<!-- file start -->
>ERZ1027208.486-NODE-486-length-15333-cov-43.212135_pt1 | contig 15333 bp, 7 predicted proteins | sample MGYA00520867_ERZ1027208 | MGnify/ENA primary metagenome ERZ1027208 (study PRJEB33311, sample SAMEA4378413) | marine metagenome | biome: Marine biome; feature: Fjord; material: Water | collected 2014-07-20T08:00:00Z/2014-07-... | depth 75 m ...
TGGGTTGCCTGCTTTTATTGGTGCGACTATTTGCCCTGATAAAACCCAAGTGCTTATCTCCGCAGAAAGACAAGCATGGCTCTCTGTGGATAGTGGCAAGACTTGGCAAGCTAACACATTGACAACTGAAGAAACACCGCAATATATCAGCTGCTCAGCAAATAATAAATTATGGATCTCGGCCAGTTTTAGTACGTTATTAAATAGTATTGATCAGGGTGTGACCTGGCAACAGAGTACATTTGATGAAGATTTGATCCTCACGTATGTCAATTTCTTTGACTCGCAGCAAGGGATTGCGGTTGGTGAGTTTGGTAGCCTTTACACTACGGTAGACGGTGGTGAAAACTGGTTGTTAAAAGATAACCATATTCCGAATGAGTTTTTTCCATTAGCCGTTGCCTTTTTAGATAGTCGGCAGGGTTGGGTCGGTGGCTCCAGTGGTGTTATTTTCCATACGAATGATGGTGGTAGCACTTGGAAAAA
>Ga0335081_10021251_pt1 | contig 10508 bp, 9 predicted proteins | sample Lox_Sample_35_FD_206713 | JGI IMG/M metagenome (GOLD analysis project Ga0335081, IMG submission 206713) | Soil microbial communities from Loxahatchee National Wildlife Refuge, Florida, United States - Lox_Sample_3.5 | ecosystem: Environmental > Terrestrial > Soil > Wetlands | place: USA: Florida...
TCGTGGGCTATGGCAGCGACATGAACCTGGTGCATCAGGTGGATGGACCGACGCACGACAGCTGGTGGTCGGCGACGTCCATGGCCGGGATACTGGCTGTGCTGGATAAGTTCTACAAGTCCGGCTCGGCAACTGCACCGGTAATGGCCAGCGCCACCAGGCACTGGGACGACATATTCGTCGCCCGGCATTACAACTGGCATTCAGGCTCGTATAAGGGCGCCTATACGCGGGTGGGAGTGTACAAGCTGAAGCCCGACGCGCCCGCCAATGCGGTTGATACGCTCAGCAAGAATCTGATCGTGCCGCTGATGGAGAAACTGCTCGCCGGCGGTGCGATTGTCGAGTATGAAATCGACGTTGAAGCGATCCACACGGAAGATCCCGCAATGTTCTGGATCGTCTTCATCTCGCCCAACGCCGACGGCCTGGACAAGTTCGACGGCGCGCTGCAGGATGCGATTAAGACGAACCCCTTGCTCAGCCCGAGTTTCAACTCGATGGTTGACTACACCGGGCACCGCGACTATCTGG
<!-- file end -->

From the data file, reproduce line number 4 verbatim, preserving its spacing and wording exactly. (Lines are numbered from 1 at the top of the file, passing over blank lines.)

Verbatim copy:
TCGTGGGCTATGGCAGCGACATGAACCTGGTGCATCAGGTGGATGGACCGACGCACGACAGCTGGTGGTCGGCGACGTCCATGGCCGGGATACTGGCTGTGCTGGATAAGTTCTACAAGTCCGGCTCGGCAACTGCACCGGTAATGGCCAGCGCCACCAGGCACTGGGACGACATATTCGTCGCCCGGCATTACAACTGGCATTCAGGCTCGTATAAGGGCGCCTATACGCGGGTGGGAGTGTACAAGCTGAAGCCCGACGCGCCCGCCAATGCGGTTGATACGCTCAGCAAGAATCTGATCGTGCCGCTGATGGAGAAACTGCTCGCCGGCGGTGCGATTGTCGAGTATGAAATCGACGTTGAAGCGATCCACACGGAAGATCCCGCAATGTTCTGGATCGTCTTCATCTCGCCCAACGCCGACGGCCTGGACAAGTTCGACGGCGCGCTGCAGGATGCGATTAAGACGAACCCCTTGCTCAGCCCGAGTTTCAACTCGATGGTTGACTACACCGGGCACCGCGACTATCTGG